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Patient deaths and medical residents: an Asian perspective

Abstract

Objectives Death is a significant event that affects healthcare providers emotionally. We aimed to determine internal medicine (IM) and paediatric (PD) residents’ responses and the impact on the residents following patient deaths, and to compare any differences between IM and PD residents. We also aimed to determine whether sufficient resources and measures were in place to support residents through their grief process.

Methods This is a single-centre, cross-sectional study involving residents from IM and PD programmes from an academic tertiary hospital in Singapore. The residents completed a questionnaire regarding their responses and emotions after experiencing patient deaths.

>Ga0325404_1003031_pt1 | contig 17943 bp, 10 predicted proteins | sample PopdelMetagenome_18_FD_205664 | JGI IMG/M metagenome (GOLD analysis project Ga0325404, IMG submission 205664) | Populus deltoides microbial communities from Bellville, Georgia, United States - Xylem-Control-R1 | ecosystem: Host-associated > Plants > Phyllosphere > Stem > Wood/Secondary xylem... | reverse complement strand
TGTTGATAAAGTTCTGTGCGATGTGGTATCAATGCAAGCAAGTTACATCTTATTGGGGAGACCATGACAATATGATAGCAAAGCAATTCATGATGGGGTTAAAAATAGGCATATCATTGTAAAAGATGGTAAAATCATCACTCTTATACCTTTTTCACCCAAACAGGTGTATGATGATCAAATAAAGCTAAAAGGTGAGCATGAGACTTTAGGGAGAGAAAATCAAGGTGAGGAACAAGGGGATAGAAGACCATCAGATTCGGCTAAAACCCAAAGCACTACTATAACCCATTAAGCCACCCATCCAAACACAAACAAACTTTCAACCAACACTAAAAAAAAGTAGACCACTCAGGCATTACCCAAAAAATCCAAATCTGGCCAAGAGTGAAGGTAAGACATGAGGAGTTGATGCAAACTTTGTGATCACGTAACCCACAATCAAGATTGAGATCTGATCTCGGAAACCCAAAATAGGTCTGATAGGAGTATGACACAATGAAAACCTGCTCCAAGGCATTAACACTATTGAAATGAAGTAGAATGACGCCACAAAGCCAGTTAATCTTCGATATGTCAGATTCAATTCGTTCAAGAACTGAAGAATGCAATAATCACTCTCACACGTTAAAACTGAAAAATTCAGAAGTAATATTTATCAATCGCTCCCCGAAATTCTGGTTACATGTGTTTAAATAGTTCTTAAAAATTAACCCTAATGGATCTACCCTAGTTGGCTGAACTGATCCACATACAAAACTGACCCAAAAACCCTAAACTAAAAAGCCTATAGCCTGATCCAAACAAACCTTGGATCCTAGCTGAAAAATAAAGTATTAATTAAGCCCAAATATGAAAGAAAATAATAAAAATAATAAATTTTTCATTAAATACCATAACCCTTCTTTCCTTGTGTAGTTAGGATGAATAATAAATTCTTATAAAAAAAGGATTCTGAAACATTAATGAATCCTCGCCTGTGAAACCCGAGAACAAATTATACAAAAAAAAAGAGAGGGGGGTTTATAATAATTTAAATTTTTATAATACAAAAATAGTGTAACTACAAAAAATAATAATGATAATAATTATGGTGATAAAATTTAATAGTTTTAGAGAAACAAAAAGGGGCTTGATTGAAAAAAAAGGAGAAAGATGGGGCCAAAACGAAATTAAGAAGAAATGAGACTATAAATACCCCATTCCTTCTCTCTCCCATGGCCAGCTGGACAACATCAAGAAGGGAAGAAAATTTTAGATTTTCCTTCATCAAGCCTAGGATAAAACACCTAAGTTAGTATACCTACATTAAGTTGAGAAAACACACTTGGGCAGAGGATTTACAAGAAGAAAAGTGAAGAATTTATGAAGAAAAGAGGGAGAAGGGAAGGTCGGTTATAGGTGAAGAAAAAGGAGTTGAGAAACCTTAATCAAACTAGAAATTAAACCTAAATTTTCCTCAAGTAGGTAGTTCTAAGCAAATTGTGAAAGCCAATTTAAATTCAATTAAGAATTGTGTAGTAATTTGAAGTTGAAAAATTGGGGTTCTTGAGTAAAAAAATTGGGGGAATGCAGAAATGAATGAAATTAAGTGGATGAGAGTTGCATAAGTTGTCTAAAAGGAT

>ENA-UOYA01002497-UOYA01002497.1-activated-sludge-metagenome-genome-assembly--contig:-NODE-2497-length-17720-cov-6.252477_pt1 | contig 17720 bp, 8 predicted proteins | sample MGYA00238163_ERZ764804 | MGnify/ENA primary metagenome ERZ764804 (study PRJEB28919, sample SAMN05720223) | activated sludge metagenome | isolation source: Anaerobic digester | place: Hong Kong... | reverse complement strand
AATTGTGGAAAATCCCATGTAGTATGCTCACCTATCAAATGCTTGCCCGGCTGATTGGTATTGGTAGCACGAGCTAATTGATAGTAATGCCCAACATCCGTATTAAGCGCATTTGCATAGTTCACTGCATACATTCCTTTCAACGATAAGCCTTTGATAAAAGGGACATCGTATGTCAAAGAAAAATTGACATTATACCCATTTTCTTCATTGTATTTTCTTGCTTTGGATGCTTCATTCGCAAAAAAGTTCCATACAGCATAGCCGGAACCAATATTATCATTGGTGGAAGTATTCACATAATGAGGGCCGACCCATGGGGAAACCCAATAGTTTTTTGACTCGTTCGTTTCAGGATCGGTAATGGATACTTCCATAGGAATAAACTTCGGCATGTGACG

Results A total of 122 residents (85 IM and 37 PD, equally distributed between year 1 to year 4 of residency training) participated, with 100% response rate. Only half (57%) felt they would be comfortable treating a dying patient and 66.4% reported feeling sad following their patient’s death. Most (79.5%) were not aware of support resources that were available and 82% agreed that formal bereavement training should be included in the residency curriculum. PD residents had more negative symptoms than IM residents, with poor concentration (PD 35.1% vs IM 16.5%, p=0.02) and lethargy (PD 35.1% vs IM 9.4%, p<0.01) being the most common.

Conclusion In our Asian context, residents are negatively affected by patient deaths, especially the PD residents. There is a need to incorporate relevant bereavement training for all residents.

  • bereavement
  • education and training
  • family management
  • paediatrics
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